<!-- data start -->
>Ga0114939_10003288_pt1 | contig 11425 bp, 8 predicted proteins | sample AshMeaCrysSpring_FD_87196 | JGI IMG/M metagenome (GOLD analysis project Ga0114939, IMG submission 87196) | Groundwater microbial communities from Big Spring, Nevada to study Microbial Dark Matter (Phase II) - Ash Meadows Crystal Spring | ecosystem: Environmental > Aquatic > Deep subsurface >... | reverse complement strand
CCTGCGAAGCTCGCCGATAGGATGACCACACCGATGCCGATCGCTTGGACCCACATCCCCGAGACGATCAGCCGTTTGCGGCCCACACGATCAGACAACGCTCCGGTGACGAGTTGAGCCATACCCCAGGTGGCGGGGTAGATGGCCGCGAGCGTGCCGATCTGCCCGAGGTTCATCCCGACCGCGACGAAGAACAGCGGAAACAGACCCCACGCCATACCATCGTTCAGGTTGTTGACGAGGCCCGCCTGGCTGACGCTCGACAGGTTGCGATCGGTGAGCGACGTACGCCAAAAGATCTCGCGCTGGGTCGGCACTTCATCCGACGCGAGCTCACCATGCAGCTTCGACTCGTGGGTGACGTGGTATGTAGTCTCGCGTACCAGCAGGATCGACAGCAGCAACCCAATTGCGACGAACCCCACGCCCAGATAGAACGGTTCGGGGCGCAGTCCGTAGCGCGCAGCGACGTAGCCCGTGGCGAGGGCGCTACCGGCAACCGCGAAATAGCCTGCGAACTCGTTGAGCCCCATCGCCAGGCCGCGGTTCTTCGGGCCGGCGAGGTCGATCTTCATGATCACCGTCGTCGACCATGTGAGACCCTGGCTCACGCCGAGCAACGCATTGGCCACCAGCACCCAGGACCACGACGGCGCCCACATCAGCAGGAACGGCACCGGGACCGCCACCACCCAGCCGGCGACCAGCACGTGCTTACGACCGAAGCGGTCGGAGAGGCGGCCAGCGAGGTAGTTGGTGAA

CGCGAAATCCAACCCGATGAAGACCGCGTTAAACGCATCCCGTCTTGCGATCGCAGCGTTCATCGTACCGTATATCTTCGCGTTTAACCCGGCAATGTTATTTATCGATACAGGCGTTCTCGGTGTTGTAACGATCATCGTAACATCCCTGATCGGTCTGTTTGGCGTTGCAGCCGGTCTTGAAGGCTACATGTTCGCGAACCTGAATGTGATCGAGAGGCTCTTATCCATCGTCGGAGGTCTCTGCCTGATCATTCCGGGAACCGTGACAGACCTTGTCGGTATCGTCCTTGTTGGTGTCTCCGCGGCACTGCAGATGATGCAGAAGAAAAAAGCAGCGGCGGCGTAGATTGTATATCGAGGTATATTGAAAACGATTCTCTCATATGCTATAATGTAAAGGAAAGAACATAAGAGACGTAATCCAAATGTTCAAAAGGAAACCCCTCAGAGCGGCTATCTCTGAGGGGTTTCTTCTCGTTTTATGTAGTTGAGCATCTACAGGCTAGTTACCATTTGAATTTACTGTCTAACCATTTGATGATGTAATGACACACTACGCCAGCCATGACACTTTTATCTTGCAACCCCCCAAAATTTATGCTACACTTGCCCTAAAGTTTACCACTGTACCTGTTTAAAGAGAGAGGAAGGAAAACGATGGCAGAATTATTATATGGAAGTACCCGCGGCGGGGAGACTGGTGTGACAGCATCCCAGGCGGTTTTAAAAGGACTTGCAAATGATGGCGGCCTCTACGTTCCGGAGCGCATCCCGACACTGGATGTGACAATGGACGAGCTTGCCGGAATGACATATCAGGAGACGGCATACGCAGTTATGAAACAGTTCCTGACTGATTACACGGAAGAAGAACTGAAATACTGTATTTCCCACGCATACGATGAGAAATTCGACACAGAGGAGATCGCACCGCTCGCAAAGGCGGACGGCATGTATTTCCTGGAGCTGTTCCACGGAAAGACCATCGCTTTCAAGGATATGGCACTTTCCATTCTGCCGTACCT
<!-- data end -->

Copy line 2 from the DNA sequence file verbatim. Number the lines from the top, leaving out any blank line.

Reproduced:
CCTGCGAAGCTCGCCGATAGGATGACCACACCGATGCCGATCGCTTGGACCCACATCCCCGAGACGATCAGCCGTTTGCGGCCCACACGATCAGACAACGCTCCGGTGACGAGTTGAGCCATACCCCAGGTGGCGGGGTAGATGGCCGCGAGCGTGCCGATCTGCCCGAGGTTCATCCCGACCGCGACGAAGAACAGCGGAAACAGACCCCACGCCATACCATCGTTCAGGTTGTTGACGAGGCCCGCCTGGCTGACGCTCGACAGGTTGCGATCGGTGAGCGACGTACGCCAAAAGATCTCGCGCTGGGTCGGCACTTCATCCGACGCGAGCTCACCATGCAGCTTCGACTCGTGGGTGACGTGGTATGTAGTCTCGCGTACCAGCAGGATCGACAGCAGCAACCCAATTGCGACGAACCCCACGCCCAGATAGAACGGTTCGGGGCGCAGTCCGTAGCGCGCAGCGACGTAGCCCGTGGCGAGGGCGCTACCGGCAACCGCGAAATAGCCTGCGAACTCGTTGAGCCCCATCGCCAGGCCGCGGTTCTTCGGGCCGGCGAGGTCGATCTTCATGATCACCGTCGTCGACCATGTGAGACCCTGGCTCACGCCGAGCAACGCATTGGCCACCAGCACCCAGGACCACGACGGCGCCCACATCAGCAGGAACGGCACCGGGACCGCCACCACCCAGCCGGCGACCAGCACGTGCTTACGACCGAAGCGGTCGGAGAGGCGGCCAGCGAGGTAGTTGGTGAA